I assume that one day you will come to me wanting to know who you are, where you came from, where your other family is and why they gave you to us.  I offer you little bits of information already, but certainly not crumbs enough to satisfy the appetite.  Perhaps it won't matter to you.  I am assuming a lot, already, about how adoption will impact your life.

People often wonder why adoptive parents are hurt when their children seek out biological roots.  I have the answer, and it's very simple.  Adoption - at its core - makes us question the legality, authority, voracity, and validity of parenthood.  For most adoptive parents, first you must come to terms with an issue that strikes at the foundations of mortality: fertility.  From birth, most of us are driven to form families.  First we are nestlings, nurtured and weened and eventually taught to fly.  Then we are nest-builders, filling our lives with the stuff necessary to drive life forward.  Knowledge, safety, money, a sturdy …

On being away from home and turning sixteen: a letter to my son

Dear Josh,

I missed your sixteenth birthday.  I'm sure you recall - or maybe it wasn't so bad because you spent the whole day with your friend watching movies.  Godzilla and Guardians of the Galaxy, you've said.  It's no surprise to me that Godzilla was your favorite of the two.  That atomic green monster holds a special place in your heart.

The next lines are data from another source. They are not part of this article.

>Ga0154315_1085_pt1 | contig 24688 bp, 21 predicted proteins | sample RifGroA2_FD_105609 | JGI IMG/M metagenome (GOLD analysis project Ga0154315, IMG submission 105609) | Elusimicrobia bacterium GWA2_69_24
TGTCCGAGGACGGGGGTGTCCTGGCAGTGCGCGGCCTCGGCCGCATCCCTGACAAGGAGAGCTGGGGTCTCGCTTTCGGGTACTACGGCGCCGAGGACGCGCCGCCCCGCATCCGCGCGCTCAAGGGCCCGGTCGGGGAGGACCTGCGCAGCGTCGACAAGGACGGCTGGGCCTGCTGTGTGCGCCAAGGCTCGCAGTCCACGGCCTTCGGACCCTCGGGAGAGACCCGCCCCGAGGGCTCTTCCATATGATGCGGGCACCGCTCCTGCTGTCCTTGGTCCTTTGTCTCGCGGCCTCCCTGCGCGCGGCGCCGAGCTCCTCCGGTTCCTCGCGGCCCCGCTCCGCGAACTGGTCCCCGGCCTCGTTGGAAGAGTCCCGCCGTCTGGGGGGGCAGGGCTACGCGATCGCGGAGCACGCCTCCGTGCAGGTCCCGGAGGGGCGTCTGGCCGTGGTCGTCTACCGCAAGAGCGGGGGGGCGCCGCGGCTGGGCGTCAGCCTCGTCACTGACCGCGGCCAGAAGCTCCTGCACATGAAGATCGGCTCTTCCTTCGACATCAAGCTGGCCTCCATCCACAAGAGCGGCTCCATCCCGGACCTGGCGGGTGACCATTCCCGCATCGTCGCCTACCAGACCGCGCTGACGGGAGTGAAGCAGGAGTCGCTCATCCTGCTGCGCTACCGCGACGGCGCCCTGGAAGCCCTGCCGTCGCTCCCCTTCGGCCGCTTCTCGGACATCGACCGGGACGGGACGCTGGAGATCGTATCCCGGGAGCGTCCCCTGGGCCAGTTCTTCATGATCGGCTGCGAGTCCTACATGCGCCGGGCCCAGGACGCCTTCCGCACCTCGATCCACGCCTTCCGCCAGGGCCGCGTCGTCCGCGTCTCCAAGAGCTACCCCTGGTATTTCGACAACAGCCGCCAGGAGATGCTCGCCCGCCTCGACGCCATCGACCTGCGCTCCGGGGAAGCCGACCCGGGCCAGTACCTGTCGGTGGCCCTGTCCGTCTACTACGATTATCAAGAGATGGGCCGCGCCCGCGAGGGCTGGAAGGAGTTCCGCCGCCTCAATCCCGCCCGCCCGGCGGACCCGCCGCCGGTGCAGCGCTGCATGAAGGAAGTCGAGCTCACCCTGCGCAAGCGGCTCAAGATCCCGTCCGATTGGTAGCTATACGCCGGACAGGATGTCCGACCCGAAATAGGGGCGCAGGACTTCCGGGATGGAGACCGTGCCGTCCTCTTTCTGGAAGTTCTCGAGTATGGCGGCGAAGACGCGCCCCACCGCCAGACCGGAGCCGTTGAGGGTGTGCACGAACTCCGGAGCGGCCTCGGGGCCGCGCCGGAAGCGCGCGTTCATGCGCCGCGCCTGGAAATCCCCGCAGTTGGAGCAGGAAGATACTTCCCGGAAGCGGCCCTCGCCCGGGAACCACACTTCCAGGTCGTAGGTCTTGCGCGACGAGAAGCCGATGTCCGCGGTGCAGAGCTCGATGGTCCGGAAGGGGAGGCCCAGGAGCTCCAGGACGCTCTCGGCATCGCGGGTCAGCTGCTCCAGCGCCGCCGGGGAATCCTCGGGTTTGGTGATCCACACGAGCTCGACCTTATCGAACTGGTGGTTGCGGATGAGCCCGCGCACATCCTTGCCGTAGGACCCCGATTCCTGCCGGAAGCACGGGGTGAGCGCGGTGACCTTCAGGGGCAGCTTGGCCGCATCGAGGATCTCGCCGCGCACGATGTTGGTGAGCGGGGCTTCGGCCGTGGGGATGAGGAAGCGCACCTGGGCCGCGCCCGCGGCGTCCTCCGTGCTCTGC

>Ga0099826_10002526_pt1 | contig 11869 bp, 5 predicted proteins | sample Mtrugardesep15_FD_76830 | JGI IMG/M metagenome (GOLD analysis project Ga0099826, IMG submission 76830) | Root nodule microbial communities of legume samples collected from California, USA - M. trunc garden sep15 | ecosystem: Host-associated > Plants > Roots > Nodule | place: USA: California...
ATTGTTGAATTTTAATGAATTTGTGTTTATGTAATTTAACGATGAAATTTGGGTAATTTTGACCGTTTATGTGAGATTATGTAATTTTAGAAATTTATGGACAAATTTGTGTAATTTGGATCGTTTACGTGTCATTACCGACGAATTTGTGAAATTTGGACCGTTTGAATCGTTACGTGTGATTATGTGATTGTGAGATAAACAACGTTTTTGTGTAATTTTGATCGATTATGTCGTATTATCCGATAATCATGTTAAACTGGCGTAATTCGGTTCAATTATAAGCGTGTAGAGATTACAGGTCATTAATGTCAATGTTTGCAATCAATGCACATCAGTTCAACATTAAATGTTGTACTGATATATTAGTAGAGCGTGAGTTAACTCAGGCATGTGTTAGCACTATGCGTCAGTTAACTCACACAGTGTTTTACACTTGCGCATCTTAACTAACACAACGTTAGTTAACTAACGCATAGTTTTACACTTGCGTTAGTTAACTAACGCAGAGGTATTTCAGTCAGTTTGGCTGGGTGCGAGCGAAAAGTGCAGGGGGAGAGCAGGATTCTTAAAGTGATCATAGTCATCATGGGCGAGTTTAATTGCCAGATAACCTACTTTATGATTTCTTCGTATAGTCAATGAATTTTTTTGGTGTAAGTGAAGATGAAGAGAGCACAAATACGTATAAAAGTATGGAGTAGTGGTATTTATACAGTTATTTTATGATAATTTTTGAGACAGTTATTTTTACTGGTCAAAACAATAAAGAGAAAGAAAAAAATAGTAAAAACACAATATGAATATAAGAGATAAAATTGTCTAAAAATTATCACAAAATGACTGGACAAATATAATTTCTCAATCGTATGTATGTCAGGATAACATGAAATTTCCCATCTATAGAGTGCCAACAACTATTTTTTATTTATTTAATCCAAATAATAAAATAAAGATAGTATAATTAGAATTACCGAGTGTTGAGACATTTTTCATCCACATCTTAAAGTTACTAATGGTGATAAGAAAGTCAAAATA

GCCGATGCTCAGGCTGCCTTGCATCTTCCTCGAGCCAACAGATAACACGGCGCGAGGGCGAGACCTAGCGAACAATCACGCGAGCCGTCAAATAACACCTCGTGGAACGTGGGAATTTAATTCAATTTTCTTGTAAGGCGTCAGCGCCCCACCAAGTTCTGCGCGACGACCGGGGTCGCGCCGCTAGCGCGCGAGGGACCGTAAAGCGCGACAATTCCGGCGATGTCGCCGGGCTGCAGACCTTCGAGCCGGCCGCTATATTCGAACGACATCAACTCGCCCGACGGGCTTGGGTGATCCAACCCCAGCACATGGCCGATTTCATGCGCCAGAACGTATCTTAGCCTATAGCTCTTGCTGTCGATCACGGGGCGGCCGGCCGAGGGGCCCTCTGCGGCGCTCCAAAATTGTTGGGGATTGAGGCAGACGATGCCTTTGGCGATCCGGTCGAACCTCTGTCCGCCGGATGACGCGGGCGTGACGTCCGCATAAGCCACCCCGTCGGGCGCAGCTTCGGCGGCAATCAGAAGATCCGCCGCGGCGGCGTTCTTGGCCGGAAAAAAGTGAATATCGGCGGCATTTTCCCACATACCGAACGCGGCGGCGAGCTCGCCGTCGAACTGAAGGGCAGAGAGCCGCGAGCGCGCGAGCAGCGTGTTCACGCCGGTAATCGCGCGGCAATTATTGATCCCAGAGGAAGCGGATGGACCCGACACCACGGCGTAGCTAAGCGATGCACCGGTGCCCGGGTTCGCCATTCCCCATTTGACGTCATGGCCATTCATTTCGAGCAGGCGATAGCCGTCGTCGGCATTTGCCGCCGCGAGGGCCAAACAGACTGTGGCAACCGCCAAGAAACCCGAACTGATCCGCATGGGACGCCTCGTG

It was very difficult for me to be away from you when you crossed this threshold in your life.  I remember turning sixteen, being sixteen, and wondering when I would feel like I was actually sixteen.  When I was sixteen, I went and found my first job, I started driving myself around, and I pretty much felt like I was in the wrong skin.  I'm only now, at 37, beginning to feel in the right skin.  Or at least comfortable with the skin I'm in.  But you - well, you don't seem to have a problem being you.  I can't explain how very happy that makes me feel, how very reassured.  Because it can be really hard not to like you…

Fragmented re-introduction

I dreamed a dream once of what this would be like.  Of life.  Of patterns and songs and ticking off boxes to find my way. 

Trouble was, I keep looking at the wrong list.

This year's list:

- Turn 40 (check)
- Move again (check)
- Send the boy on a mission (check)
- Finish admin license
- Get lost (check)
- Get found (check)
- Lost again (check)

Wait, that went off track. 

Adulthood is a lot of getting off track.  And back on.  It's weird.

I thought at 40, I would have it all together.

But, I'm barely keeping it from falling apart. 


So, this is me where I am now.

40, working, waiting.  My boy's on a mission in Boise.  My girl's 12 going on 20.  My husband hates his job most days, and loves it alternatively.  Same for me.  We live in a small town I don't like very much and dream of going somewhere else, but we don't know where that is. 

I want to be a writer, but I don't spend time writing.

I read something the other day that gave me hope: Guy Fieri…